The Yearbook Office
Writings on staying alive

This essay is called “A Better Title Tomorrow” because the main theme is letting go, but I can’t bring myself to call it “Let It Go” because of the song from the movie Frozen.

I thought maybe I’d come up with a better title tomorrow. Then I decided I really wanted to finish the essay today. Then I thought “A Better Title Tomorrow” sounded like a pretty good title and I let it go.

I’m going to be honest: This is being written quickly and without an outline.

I have earbuds in, but currently nothing is playing. When I finish writing this, I’ll reward myself by watching the video for Taylor Swift’s “Bad Blood” because I can’t write without a carrot dangling in front of me anymore.

The video for Taylor Swift’s “Bad Blood” was released on May 17th in the year of 2015. I often resist making super specific dated cultural references in writing, because the world moves too fast and beautiful little essay flowers quickly become confusing wilted plant garbage.

I’m writing this soon-to-be-plant-garbage on May 18th, 2015.

It will be posted on the site sometime in May of 2015.

Some people will read it. Maybe a few people will retweet the link to it. Then the world will keep spinning. Taylor Swift will release a new video and this essay will still be here.

Or maybe not. Maybe the site will be taken down. Maybe the internet will become sentient in 2017 and just really hate this one fucking essay and obliterate it. Who knows?

Nothing is permanent and I’m trying to have a better attitude about that.

A few weeks ago, my friend Angela suggested I try using the social media app Snapchat.

“I can’t,” I said. “It gives me existential dread.”

If you’re somehow not familiar with Snapchat, it’s a photo and video sharing site where you only have seconds to look at the pictures and then they go away.

“You can take screenshots of the photos,” Angela said. “And you can save your own photos to your phone.”

I downloaded the app and opened it up. “Jesus!” I yelled. “The icon is a ghost!”

I had known this at some point, but then that little flower of knowledge had wilted away and become plant-garbage in my brain.

“That’s awful,” I continued ranting. “It’s like they’re admitting nothing has any permanence. As soon as you post a photo it dies.”

“Yeah,” Angela said, “But then it becomes a ghost.”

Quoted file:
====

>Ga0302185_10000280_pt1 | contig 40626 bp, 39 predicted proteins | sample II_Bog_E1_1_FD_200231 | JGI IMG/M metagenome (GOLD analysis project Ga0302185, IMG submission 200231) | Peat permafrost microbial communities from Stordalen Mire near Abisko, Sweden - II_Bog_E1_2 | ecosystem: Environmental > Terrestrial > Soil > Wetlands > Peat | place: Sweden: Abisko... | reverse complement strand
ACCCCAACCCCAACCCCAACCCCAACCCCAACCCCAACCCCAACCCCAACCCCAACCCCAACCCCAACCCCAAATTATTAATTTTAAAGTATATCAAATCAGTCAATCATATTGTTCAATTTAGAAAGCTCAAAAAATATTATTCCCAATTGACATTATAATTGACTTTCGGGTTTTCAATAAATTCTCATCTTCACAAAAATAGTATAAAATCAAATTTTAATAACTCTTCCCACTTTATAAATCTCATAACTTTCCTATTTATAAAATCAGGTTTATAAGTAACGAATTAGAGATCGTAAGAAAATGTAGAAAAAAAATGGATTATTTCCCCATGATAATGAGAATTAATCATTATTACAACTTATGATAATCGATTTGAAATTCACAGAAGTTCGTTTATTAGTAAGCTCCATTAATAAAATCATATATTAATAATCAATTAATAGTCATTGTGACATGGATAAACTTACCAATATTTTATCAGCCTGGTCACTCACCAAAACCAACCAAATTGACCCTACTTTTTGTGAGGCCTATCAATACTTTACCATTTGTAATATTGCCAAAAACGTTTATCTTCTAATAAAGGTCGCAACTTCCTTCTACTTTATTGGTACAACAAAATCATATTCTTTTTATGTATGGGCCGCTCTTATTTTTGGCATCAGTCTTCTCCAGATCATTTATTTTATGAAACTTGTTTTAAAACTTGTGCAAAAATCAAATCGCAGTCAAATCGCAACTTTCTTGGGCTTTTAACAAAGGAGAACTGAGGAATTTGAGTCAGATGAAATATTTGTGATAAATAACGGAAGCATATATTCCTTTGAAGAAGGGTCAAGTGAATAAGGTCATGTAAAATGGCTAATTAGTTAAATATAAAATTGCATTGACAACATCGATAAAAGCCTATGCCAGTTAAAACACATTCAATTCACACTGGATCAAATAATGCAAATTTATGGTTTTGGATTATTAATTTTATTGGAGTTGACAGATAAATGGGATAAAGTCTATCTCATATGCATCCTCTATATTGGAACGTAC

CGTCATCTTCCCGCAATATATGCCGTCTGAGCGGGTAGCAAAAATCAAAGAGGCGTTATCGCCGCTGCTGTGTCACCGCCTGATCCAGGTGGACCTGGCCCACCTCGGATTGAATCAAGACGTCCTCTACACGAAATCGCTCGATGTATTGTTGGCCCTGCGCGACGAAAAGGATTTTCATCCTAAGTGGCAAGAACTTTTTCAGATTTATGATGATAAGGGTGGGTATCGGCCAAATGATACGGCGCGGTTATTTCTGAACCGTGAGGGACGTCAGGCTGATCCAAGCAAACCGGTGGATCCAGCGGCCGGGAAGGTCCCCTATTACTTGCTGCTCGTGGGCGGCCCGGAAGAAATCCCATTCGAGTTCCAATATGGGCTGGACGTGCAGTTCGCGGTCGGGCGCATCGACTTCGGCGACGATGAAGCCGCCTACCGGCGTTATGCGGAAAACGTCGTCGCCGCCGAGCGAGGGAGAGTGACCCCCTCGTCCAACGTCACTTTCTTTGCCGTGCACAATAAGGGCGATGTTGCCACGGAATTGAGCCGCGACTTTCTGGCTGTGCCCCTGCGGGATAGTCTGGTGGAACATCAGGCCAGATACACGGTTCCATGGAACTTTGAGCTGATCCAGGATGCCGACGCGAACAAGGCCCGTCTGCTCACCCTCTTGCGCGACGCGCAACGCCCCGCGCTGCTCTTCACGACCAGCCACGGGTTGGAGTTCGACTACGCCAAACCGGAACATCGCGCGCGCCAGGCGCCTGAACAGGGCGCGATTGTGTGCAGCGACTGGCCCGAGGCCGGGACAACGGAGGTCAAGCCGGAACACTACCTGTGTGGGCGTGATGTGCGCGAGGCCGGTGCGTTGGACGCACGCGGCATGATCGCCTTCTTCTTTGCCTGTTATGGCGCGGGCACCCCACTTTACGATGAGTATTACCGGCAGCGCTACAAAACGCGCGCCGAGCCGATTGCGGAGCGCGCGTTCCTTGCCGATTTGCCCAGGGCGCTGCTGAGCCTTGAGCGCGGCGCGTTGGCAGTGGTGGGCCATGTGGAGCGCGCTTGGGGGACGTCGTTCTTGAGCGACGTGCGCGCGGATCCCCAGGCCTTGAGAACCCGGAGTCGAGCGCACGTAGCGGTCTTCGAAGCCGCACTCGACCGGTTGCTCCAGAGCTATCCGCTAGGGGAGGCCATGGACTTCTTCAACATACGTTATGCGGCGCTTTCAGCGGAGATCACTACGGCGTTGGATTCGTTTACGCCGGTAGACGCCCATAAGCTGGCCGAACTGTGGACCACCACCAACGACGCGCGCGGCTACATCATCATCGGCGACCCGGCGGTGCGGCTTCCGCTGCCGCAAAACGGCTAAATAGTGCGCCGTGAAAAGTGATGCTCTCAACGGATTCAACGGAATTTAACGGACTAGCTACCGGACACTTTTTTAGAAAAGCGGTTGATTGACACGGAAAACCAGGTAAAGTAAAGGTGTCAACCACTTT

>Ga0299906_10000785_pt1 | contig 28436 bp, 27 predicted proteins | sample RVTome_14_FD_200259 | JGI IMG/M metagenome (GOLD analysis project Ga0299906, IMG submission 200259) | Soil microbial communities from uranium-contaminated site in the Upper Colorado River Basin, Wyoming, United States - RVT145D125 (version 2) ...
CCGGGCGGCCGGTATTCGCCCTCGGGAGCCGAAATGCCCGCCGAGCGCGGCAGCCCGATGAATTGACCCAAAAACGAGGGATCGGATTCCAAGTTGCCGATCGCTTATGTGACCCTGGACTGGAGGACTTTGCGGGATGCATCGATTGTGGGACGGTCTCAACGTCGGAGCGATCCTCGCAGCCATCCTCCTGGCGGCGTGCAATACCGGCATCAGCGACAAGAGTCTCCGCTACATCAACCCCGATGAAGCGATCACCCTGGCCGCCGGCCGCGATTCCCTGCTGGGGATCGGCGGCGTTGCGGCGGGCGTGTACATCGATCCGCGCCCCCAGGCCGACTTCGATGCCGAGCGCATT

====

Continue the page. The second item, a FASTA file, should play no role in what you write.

“Maybe they’re admitting that they keep all the photos on a server somewhere,” I said. “Locked away. Every little photo, a trapped soul. Haunting you.”

“Still, it’s good branding,” Angela joked. Then she took a picture of herself and posted it on Snapchat. It was quick and effortless.

I opened the app. I took one photo. I immediately saved it to my phone.

I could almost hear my phone groan with the strain. My phone is bursting with photos. I can’t bring myself to delete them.

I back them up on my computer, too. My computer is also full.

While writing this I had to stop and delete a few old files to clear the warning that my computer’s memory is almost full.

I don’t just want to have a better attitude about the world’s lack of permanence, I literally have to have a better attitude for my machines to keep functioning.

And yes, I’m aware of the cloud. I have a back-up system for when my computer breaks. I know I should store more things in the cloud. But I hate the cloud.

I know it’s not a literal cloud, but the branding seems even more on point than the Snapchat ghost.

“Hey,” huge corporations say, “Throw your shit in the sky and trust us to take care of it.”

I can’t even get started on the cloud because I told myself I would keep this essay to a reasonable 800 words no matter what. I’m at 660.

Everything ends. I can’t hold on to every photo, every file, every rough draft, every memory.

Maybe I will keep trying to use Snapchat as a form of therapy. I like the absurdity of going to see a ghost for therapy.

There are always good things in the moment. And you want to capture them and make them last forever.

I just looked over at my wife, Sara. She’s on her phone. She might be reading or playing a video game. I don’t know. The sun is going down. And the sun is making her hair sparkle. Whatever she’s doing on her phone is making her happy because she’s smiling with her eyes.

I want to take a photo because maybe she’ll never be sitting at this exact angle with the sun hitting her hair exactly like that with that exact twinkle in her eyes.

But her eyes will twinkle again tomorrow. And again the day after that.

There are good things today. There will be good things tomorrow.

Maybe even better.

This is over 800 words.

I should go back and edit, but I’m going to let it go.